NEWS: ANC2B Seeks Applications for Combined Executive Director and Webmaster Position

For several years, ANC 2B has employed a part time Executive Director and a contract Web/IT consultant. This month, the ANC voted to combine those positions and to seek applications from the public to fill the new requirements. The ED is a part-time, salaried employee of the Commission, who serves as the logistical champion of the Commission, ensuring that all necessary tasks for the efficient operation of the Commission are complete.

The new position description, along with a list of preferred qualifications, and anticipated level of effort can be viewed HERE.

We anticipate the position will require 25-30 hours of work per month, with a monthly gross salary of approximately $650, though that is negotiable. We would like to fill the position in the next month. The start date could be as soon as mid-October.

To apply: please review the position description carefully. If you are committed to bettering Dupont Circle and the District, please submit a cover letter describing how your experience makes you a strong candidate for the position and a resume to Commissioners@dupontcircleanc.net by September 27, 2015. You may contact ANC Chairman Noah Smith at noah.smith@anc.dc.gov if you have recommendations or questions. We anticipate phone or in-person interviews to take place the the last week of September.

Please also pass this announcement along to other lists and groups who may know of interested and qualified candidates.

NEWS: ANC 2B seeking applicants for the Jeff Coudriet Memorial Public Policy Fellowship

The Coudriet Public Policy Fellow helps the Commission improve the overall quality of its decisions and recommendations by researching and reporting on relevant public policy matters — such as best practices in liquor licensing, zoning matters, and historic preservation, or legislation and public policy that affects the neighborhood.

The Coudriet Public Policy Fellow receives a stipend each semester.

The expected time commitment is 5-10 hours per week, or 20-25 hours per month.

The fellow will: Assist the Commission in making more informed public policy decisions. Learn and report on best practices in city government and regulation – including transportation, zoning, historic preservation, alcohol control, public space usage, and other areas. Provide input on new legislation, regulations, and other public policy initiatives in DC. …and more!

Interested applicants for this intern positions should contact Chairperson Will Stephens, Vice Chairperson Noah Smith, and the current Jeff Coudriet Memorial Fellow Daniel Warwick with a resume and statement of interest by July 15, 2014.

Our Public Policy Fellowship is named in honor of Jeff Coudriet, former legislative staff member for Ward 2 Council Member Jack Evans’ office.

My Resignation

Friends,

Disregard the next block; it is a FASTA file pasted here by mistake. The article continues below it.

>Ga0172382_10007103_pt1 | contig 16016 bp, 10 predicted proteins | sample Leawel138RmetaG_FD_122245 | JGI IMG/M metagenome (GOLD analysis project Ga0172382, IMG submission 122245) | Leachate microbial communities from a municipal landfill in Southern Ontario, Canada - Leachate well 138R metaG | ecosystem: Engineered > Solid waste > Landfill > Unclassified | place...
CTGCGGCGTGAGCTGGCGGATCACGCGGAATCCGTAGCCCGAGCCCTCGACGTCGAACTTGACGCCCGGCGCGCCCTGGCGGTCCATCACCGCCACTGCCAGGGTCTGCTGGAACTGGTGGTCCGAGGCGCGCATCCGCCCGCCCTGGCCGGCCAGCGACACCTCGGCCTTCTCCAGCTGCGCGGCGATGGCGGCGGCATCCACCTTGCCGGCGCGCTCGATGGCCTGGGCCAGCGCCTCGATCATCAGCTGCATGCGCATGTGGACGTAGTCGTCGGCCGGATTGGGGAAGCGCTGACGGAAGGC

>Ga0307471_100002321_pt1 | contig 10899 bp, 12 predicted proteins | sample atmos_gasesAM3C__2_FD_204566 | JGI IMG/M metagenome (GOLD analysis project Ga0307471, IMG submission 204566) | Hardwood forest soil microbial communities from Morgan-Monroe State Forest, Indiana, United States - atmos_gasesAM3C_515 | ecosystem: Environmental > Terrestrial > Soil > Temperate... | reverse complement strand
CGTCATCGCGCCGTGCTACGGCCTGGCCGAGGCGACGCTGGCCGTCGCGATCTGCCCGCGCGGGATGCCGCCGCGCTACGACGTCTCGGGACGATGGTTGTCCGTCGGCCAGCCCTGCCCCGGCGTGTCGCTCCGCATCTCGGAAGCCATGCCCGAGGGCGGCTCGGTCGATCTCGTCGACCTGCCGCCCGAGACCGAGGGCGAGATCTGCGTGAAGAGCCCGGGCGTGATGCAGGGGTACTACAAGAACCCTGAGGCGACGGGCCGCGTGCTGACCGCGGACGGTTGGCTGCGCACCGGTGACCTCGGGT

I write to you today to inform you that I will be resigning from my position as Advisory Neighborhood Commissioner of Single-Member District 2B02. I am relocating to Petworth, where I have recently purchased a home. While I am very excited to be a homeowner and to remain here in the District, I am also sad that I have to leave the community I have called home for over 10 years now.

As Commissioner, I have been fortunate enough to play a role in a number of important changes and developments across Dupont Circle. Before I resign, I want to take this opportunity to thank you, my community and supporters, and reflect upon some of the things that we have accomplished together.

I must give thanks to the dedicated public servants in District government for their tireless efforts to assist me and my fellow Commissioners as we work to make neighborhood services operate smoothly and to keep Dupont Circle a destination for locals and tourists alike. My Single-Member District has benefited the diligent efforts of folks like Matthew Marcou at the District Department of Transportation, as well as Ruth Werner, and Sherri Kimbel; two of the truly outstanding staff members of Councilmember Jack Evans.

I would also like to voice my appreciation to those at the Alcoholic Beverage Regulatory Administration (ABRA), with whom I have worked very closely in my capacity as ABRA Committee Chair with the Advisory Neighborhood Commission (ANC). I am grateful for the assistance of Fred Moosally, Martha Jenkins, Bill Hager, LaVerne Fletcher, and Sarah Fashbaugh for their continued assistance in helping the ANC on alcohol policy matters ranging from small questions about the particulars of a Settlement Agreement to briefings on moratoria.

My appreciation also extends to the outstanding community groups I have worked with throughout my term, including Historic Dupont Circle Main Streets, Golden Triangle Business Improvement District, and Dupont Festival. Each makes vital contributions to our neighborhood and its unique character.